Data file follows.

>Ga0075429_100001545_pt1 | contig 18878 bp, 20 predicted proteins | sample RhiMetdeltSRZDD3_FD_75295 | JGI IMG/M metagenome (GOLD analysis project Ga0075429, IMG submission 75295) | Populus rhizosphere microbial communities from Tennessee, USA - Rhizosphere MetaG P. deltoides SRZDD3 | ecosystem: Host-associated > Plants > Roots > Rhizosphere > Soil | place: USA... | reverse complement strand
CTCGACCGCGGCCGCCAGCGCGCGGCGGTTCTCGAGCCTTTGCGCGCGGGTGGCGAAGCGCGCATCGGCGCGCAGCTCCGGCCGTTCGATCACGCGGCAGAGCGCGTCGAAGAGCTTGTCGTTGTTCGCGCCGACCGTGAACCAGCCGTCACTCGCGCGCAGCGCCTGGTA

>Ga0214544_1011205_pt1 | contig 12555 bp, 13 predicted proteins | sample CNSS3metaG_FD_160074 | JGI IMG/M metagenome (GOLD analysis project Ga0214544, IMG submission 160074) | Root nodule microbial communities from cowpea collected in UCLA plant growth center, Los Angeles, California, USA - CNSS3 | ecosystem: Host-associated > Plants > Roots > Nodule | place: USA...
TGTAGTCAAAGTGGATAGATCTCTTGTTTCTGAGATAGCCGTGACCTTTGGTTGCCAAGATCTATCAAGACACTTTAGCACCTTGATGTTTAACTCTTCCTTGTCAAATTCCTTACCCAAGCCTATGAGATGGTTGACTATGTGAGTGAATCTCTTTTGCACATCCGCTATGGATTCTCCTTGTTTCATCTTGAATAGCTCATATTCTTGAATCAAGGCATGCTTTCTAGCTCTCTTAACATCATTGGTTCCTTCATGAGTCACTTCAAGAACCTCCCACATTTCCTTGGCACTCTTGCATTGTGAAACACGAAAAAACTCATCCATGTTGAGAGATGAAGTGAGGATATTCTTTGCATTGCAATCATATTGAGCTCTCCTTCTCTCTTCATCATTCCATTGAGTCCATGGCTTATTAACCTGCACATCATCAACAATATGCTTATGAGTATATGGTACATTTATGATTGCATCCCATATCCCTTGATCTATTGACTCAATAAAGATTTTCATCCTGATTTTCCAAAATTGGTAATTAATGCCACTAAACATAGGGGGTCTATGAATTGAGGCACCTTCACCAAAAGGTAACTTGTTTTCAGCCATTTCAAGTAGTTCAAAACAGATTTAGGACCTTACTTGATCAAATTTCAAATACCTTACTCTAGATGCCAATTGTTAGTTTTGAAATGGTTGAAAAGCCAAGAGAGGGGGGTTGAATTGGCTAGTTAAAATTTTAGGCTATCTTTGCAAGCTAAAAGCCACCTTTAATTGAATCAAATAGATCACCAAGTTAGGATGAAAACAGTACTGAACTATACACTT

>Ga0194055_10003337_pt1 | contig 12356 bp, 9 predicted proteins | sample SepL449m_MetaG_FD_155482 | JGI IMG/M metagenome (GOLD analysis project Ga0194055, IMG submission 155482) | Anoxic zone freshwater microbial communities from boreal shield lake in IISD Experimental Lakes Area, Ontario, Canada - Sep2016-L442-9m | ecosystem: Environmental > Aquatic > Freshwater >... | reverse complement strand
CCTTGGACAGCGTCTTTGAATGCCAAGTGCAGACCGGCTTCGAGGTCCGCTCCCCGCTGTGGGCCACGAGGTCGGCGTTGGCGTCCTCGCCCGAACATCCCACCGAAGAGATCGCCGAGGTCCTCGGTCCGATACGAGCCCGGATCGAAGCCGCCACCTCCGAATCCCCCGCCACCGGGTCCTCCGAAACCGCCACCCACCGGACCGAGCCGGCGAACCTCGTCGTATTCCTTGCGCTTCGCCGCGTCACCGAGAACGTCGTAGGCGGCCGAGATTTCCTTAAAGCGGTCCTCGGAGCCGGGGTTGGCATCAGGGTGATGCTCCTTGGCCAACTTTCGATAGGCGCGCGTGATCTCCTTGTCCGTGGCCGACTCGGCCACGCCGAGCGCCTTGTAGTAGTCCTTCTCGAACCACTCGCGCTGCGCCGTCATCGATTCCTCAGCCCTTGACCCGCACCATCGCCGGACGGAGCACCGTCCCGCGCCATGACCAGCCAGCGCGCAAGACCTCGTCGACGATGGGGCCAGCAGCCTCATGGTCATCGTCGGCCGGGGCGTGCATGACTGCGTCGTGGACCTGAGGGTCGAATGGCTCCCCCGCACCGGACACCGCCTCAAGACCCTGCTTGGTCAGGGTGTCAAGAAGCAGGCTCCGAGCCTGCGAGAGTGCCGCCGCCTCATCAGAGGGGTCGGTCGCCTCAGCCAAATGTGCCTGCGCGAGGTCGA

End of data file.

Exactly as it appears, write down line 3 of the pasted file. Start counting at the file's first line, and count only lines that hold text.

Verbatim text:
>Ga0214544_1011205_pt1 | contig 12555 bp, 13 predicted proteins | sample CNSS3metaG_FD_160074 | JGI IMG/M metagenome (GOLD analysis project Ga0214544, IMG submission 160074) | Root nodule microbial communities from cowpea collected in UCLA plant growth center, Los Angeles, California, USA - CNSS3 | ecosystem: Host-associated > Plants > Roots > Nodule | place: USA...